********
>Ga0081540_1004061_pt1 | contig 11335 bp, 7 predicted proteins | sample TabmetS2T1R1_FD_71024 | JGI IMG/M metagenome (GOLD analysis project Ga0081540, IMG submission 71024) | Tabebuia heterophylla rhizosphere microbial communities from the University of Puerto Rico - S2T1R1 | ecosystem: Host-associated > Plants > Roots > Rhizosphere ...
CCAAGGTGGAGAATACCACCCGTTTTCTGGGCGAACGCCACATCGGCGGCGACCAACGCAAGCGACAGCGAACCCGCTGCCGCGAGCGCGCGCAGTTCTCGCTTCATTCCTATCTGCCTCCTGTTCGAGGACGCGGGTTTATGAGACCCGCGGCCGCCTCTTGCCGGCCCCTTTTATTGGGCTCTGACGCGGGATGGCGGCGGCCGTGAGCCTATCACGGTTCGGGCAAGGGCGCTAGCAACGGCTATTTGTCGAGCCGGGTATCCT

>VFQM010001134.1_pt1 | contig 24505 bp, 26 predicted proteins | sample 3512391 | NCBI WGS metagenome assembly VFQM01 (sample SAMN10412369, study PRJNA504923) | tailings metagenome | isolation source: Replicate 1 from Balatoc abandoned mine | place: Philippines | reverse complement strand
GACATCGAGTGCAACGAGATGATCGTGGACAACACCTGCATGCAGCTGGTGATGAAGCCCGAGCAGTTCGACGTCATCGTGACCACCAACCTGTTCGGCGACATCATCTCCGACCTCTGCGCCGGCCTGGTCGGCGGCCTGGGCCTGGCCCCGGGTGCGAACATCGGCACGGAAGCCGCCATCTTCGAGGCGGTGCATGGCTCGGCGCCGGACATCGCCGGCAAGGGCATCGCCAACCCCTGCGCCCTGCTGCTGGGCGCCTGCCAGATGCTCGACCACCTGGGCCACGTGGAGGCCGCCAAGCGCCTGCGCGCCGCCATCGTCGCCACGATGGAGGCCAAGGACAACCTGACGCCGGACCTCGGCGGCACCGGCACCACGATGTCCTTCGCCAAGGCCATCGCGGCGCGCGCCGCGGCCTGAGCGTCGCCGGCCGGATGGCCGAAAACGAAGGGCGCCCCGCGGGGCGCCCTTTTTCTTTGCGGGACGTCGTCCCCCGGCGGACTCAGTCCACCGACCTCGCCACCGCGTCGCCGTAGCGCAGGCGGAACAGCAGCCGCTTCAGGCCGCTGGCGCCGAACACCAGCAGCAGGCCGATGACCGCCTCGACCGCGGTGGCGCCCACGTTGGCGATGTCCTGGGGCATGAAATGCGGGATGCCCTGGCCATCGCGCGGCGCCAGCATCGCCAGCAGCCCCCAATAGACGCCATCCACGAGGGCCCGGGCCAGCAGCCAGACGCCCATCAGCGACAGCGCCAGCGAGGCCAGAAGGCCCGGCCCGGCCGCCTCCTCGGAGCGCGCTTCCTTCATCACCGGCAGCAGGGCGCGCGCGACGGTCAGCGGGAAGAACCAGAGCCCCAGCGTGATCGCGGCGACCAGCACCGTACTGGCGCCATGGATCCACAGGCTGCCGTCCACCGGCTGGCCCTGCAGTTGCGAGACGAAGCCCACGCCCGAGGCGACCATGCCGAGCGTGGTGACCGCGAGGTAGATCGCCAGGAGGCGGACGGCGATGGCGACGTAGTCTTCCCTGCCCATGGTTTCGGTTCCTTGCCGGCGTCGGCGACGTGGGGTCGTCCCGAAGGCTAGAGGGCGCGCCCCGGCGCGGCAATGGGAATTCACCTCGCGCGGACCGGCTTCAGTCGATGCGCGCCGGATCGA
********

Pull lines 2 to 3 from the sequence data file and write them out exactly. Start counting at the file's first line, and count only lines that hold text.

CCAAGGTGGAGAATACCACCCGTTTTCTGGGCGAACGCCACATCGGCGGCGACCAACGCAAGCGACAGCGAACCCGCTGCCGCGAGCGCGCGCAGTTCTCGCTTCATTCCTATCTGCCTCCTGTTCGAGGACGCGGGTTTATGAGACCCGCGGCCGCCTCTTGCCGGCCCCTTTTATTGGGCTCTGACGCGGGATGGCGGCGGCCGTGAGCCTATCACGGTTCGGGCAAGGGCGCTAGCAACGGCTATTTGTCGAGCCGGGTATCCT

>VFQM010001134.1_pt1 | contig 24505 bp, 26 predicted proteins | sample 3512391 | NCBI WGS metagenome assembly VFQM01 (sample SAMN10412369, study PRJNA504923) | tailings metagenome | isolation source: Replicate 1 from Balatoc abandoned mine | place: Philippines | reverse complement strand